Loss of serotonin 5-HT2A receptors in the postmortem temporal cortex correlates with rate of cognitive decline in Alzheimer’s disease
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- Lai, M.K., Tsang, S.W., Alder, J.T. et al. Psychopharmacology (2005) 179: 673. doi:10.1007/s00213-004-2077-2
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Previous studies have demonstrated reductions of serotonin 5-HT2A receptors in the neocortex of Alzheimer’s disease (AD) patients. However, it is unclear whether such losses play a role in the cognitive decline of AD.
To correlate neocortical 5-HT2A receptor alterations with cognitive decline in AD.
Postmortem frontal and temporal cortical 5-HT2A receptors were measured by [3H]ketanserin binding in aged controls as well as in a cohort of AD patients who had been longitudinally assessed for cognitive decline and behavioral symptoms.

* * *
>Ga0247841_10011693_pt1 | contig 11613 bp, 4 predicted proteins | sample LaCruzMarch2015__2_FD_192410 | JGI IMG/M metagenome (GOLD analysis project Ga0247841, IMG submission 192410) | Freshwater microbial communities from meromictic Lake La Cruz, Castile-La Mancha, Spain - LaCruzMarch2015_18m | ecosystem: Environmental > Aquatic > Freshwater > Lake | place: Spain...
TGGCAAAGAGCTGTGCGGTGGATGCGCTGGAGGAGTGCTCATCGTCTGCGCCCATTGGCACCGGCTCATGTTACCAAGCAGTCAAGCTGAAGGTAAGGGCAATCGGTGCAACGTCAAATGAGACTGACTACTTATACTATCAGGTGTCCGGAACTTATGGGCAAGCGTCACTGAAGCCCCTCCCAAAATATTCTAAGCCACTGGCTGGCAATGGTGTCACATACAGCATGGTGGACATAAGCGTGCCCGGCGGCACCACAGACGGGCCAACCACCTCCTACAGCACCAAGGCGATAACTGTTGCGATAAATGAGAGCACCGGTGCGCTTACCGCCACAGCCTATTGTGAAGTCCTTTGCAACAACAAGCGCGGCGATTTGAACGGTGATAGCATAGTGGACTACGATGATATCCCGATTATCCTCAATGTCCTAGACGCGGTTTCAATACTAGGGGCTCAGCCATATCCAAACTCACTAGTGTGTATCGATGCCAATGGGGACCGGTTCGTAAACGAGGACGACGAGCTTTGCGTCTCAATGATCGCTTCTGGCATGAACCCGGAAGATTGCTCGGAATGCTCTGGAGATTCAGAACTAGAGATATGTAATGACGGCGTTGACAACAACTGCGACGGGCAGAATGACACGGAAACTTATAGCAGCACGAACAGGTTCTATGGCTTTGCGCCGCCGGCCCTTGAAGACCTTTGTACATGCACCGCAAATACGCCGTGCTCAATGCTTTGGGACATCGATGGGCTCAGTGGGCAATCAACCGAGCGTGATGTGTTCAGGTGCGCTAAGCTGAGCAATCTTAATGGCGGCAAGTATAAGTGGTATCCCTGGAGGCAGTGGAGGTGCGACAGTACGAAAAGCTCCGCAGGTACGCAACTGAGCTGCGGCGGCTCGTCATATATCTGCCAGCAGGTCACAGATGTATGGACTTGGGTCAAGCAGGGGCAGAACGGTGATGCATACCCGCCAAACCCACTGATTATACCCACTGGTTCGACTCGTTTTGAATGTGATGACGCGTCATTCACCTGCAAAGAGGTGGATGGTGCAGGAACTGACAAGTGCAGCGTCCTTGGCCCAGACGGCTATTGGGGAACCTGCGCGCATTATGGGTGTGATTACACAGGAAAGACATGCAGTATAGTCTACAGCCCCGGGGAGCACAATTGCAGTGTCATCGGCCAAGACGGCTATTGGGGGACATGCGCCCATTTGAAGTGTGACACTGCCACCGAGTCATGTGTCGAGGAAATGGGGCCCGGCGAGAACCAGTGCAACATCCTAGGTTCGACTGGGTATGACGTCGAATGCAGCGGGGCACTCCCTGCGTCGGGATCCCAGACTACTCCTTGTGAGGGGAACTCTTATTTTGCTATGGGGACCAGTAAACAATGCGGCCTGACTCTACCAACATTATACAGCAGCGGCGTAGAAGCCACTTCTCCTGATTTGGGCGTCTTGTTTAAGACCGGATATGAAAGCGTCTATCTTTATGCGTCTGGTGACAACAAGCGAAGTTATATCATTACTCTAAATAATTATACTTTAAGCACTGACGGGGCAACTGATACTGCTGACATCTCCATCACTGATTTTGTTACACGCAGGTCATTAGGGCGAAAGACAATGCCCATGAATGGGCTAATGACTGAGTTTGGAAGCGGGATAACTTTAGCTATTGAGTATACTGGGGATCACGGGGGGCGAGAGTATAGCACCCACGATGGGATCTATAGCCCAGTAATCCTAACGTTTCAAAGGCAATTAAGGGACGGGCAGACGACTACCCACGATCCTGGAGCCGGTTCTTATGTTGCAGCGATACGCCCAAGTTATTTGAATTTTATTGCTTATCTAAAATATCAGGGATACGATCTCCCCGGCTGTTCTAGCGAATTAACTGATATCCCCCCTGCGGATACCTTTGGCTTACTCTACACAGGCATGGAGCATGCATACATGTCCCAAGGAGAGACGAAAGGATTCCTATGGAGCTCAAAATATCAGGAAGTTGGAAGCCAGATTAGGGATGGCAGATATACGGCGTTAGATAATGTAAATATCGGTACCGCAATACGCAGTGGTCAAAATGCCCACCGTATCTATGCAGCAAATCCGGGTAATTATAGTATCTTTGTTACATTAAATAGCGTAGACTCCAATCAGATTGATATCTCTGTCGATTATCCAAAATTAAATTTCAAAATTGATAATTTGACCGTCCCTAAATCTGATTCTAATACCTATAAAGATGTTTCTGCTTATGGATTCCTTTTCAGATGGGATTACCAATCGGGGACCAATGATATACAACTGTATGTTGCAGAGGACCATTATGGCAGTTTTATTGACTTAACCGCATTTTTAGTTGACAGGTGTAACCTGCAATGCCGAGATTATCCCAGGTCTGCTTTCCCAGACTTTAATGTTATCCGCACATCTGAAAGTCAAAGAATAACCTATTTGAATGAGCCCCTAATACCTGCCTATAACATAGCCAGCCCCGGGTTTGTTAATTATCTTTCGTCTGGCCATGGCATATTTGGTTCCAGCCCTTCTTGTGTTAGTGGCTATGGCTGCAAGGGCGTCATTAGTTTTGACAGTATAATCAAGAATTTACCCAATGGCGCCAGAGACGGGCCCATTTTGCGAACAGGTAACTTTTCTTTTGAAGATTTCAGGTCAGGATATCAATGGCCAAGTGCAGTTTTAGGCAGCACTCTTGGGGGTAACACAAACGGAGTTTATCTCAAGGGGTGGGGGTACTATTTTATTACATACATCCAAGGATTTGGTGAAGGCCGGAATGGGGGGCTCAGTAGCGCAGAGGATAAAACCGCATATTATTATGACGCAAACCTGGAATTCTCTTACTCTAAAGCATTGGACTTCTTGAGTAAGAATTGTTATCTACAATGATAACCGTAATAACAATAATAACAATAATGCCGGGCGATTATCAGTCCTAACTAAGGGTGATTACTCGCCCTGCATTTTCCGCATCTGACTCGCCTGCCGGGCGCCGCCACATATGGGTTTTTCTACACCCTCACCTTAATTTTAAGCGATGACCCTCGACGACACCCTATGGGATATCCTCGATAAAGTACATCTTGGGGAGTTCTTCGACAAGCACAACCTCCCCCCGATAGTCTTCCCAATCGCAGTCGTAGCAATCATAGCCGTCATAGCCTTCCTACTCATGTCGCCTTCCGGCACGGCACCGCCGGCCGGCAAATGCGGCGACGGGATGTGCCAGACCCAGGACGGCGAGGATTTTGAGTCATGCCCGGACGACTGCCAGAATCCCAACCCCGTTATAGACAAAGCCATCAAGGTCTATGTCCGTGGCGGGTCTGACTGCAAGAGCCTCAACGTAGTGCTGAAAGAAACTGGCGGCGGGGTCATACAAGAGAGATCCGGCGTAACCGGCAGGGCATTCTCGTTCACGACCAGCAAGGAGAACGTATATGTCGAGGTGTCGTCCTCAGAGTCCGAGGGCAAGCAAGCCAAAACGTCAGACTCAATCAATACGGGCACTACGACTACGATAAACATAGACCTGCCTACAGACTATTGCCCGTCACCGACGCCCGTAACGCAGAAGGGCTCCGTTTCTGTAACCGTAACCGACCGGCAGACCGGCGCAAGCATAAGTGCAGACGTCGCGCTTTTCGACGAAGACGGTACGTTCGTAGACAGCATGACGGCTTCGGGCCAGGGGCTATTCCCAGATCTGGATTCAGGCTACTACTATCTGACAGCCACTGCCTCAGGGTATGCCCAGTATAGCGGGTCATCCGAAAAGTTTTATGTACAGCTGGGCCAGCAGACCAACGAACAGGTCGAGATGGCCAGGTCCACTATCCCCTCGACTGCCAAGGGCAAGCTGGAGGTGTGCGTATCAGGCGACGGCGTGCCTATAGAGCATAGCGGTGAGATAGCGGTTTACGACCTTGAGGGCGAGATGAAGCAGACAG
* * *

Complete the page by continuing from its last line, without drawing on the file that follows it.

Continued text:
5-HT2A receptor densities in both regions were reduced in severely demented AD patients compared to age-matched controls. In the temporal cortex, this reduction also correlated with the rate of decline of Mini-Mental State Examination (MMSE) scores. The association between 5-HT2A receptor loss and cognitive decline was independent of the effects of choline acetyltransferase (ChAT) activity and presence of behavioral symptoms.
Our data suggest that loss of neocortical 5-HT2A receptors may predict for faster cognitive decline in AD, and point to serotomimetics as potentially useful adjuvants to cholinergic replacement therapies.